Newscasts

PNS Daily News - December 11, 2019 


U.S. House to vote on two articles of impeachment; $1.4 trillion in planned oil & gas development said to put the world in "bright red level" of climate crisis; anti-protest legislation moves forward in Ohio; "forest farming" moves forward in Appalachia; and someone's putting cowboy hats on pigeons in Nevada.

2020Talks - December 11, 2019 


18 years ago today, China joined the WTO. Now, China's in a trade war with the U.S. Also, House Democrats and the Trump administration made a deal to move forward with the U.S.-Mexico-Canada Trade Agreement.

Groups Urge Presidential Candidates to Support Great Lakes Restoration

Wisconsin relies on the Great Lakes for recreation, tourism, drinking water and jobs. A diverse group of leaders wants all the presidential candidates to commit to restoring and protecting the Great Lakes. (epa.gov)
Wisconsin relies on the Great Lakes for recreation, tourism, drinking water and jobs. A diverse group of leaders wants all the presidential candidates to commit to restoring and protecting the Great Lakes. (epa.gov)
March 10, 2016

MADISON, Wis. - A diverse group of business and conservation leaders is urging all the presidential candidates to commit to restoring and protecting the Great Lakes, a resource that provides drinking water to more than 40 million people and jobs for millions more.

Jordan Lubetkin is spokesman for the Healing Our Waters Great Lakes Coalition.

He says it's important for all candidates to support programs that are working.

"We're seeing results that are helping the environment and the economy, but there's more work to do and to continue, and that's why presidential leadership is so important," says Lubetkin.

Kathryn Buckner, president of the Council of Great Lakes Industries, says her group supports sustainable development in the Great Lakes region.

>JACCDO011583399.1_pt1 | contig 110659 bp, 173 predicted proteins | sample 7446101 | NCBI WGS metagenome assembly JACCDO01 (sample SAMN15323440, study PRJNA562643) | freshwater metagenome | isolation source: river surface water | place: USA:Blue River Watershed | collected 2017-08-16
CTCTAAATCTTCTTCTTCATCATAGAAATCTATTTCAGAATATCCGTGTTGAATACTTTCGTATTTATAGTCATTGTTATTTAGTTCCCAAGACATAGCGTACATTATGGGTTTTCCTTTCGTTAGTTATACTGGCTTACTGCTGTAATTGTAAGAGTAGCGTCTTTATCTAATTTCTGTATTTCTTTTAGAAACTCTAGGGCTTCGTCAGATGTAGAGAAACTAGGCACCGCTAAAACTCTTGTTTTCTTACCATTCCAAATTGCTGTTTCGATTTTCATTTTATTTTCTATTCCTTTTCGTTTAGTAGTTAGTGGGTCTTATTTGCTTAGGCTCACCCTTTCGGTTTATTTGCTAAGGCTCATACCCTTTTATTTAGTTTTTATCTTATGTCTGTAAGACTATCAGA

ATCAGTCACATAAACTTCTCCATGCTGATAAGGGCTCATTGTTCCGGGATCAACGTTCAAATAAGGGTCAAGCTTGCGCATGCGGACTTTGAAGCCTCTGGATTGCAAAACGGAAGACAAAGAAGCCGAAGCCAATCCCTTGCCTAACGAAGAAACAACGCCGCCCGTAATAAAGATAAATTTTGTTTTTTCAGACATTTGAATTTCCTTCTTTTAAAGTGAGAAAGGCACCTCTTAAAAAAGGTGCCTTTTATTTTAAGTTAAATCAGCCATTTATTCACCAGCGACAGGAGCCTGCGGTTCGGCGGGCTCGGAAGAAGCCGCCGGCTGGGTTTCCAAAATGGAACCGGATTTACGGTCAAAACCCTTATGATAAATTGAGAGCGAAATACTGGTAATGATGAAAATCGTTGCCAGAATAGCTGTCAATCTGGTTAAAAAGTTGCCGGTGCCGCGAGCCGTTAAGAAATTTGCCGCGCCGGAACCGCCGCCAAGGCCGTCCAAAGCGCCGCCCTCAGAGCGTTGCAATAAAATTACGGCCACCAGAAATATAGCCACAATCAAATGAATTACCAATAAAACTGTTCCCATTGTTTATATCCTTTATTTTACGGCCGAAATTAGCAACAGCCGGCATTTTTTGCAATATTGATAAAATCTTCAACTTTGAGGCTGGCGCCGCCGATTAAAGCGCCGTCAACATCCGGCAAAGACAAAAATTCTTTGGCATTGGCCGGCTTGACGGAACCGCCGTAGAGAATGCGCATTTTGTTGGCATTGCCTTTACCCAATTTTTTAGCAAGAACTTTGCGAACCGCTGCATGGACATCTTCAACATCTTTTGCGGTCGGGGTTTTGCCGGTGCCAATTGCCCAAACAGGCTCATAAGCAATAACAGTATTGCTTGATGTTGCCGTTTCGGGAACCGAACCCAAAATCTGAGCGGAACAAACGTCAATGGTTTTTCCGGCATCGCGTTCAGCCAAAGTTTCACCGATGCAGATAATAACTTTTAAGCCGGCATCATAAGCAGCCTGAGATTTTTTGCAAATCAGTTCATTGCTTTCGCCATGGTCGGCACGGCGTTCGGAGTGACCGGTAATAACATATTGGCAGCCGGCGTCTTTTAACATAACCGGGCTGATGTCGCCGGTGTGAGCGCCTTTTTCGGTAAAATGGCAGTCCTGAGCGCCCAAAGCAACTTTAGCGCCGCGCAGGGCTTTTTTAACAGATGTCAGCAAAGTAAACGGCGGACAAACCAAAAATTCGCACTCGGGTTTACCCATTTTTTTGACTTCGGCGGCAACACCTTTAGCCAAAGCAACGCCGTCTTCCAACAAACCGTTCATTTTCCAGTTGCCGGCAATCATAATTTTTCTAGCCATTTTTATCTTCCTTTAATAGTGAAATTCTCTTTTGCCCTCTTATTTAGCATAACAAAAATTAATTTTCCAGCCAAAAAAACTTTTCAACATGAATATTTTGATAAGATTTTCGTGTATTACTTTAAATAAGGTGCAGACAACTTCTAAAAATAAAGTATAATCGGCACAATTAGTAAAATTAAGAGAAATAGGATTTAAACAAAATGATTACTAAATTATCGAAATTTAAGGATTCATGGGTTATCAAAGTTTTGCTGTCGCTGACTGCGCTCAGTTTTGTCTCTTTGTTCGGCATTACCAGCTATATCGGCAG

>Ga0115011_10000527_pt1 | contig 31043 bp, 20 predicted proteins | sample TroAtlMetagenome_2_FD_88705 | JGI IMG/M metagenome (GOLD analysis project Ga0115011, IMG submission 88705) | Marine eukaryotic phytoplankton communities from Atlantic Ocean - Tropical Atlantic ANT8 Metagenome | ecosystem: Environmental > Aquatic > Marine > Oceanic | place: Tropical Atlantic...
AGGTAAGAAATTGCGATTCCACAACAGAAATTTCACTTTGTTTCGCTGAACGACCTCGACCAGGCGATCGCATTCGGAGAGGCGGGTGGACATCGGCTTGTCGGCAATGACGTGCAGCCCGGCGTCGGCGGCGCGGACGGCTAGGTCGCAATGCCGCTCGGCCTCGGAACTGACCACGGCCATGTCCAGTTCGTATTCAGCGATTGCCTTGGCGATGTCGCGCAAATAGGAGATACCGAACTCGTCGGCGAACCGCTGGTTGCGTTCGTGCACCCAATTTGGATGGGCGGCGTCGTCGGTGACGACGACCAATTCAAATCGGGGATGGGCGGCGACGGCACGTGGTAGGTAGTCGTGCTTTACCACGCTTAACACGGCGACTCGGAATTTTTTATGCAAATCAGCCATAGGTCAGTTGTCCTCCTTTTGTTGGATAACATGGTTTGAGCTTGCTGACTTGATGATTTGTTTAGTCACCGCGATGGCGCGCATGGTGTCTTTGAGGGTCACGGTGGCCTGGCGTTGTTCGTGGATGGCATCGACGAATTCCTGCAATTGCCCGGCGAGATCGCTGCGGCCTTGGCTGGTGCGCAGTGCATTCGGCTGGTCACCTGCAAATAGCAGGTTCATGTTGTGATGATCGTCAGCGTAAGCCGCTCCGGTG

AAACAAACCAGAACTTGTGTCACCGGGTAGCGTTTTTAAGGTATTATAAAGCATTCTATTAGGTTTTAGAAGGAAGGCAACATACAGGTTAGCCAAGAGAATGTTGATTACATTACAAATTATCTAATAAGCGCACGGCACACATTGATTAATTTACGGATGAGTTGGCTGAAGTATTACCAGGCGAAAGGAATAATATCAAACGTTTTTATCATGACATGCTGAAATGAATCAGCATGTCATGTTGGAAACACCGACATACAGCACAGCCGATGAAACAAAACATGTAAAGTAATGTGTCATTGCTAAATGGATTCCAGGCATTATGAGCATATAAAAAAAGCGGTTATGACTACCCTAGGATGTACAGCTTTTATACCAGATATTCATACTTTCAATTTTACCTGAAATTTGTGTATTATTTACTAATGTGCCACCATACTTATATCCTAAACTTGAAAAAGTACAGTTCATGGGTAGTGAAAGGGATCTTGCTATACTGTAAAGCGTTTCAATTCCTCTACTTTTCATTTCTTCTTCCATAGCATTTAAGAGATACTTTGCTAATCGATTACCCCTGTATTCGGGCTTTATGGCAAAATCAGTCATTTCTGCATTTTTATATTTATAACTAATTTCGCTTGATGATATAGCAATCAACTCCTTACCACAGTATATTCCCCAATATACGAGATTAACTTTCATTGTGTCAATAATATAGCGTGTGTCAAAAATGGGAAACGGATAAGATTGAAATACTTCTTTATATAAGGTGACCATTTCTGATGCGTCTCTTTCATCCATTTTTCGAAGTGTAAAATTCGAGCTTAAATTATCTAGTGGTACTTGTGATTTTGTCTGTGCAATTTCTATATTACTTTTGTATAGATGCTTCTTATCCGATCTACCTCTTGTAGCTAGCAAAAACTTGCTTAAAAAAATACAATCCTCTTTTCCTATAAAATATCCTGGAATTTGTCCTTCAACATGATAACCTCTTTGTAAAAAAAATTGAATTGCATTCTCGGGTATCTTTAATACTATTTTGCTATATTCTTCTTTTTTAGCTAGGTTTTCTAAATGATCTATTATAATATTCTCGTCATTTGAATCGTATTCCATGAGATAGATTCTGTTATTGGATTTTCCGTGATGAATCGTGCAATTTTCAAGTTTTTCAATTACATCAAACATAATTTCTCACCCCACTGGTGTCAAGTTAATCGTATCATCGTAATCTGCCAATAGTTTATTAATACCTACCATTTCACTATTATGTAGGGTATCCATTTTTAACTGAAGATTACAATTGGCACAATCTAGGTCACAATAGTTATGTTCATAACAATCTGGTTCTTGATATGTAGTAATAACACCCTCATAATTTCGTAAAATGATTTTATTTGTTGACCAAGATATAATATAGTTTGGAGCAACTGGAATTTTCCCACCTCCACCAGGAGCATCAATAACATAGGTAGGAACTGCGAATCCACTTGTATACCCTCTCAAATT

"And we've made a lot of progress as a region up to this point restoring the Great Lakes," Buckner says. "We continue to support and advocate for restoration funding and also restoration programming because these programs are restoring the lakes, but also helping to promote a vital bi-national Great Lakes economy."

The groups are asking all presidential candidates to support a platform that maintains at least $300 million per year in federal investment to protect and restore the Great Lakes, and to better the region's economy.

Forty million people across Wisconsin, the U.S., and Canada rely on the Great Lakes for drinking water, and Lubetkin points out the ongoing crisis in Flint, Michigan, has drawn attention to the importance of protecting the Great Lakes.

"Every year we see sewage contamination hurt our waters," says Lubetkin. "We have old, antiquated waste water infrastructure. A lot of the communities and cities in the Great Lakes have infrastructure that are decades if not over a hundred years old. They need to be fixed, repaired, or replaced."

Buckner calls the Great Lakes a huge economic engine, and says the next president should see protecting the lakes as an opportunity.

"The lakes themselves, the region, because the lakes exist here, fuel the North American economy, really," Buckner says. "And the next president would really do well to look forward into the future and see this an asset that needs to be protected and restored."

Tim Morrissey, Public News Service - WI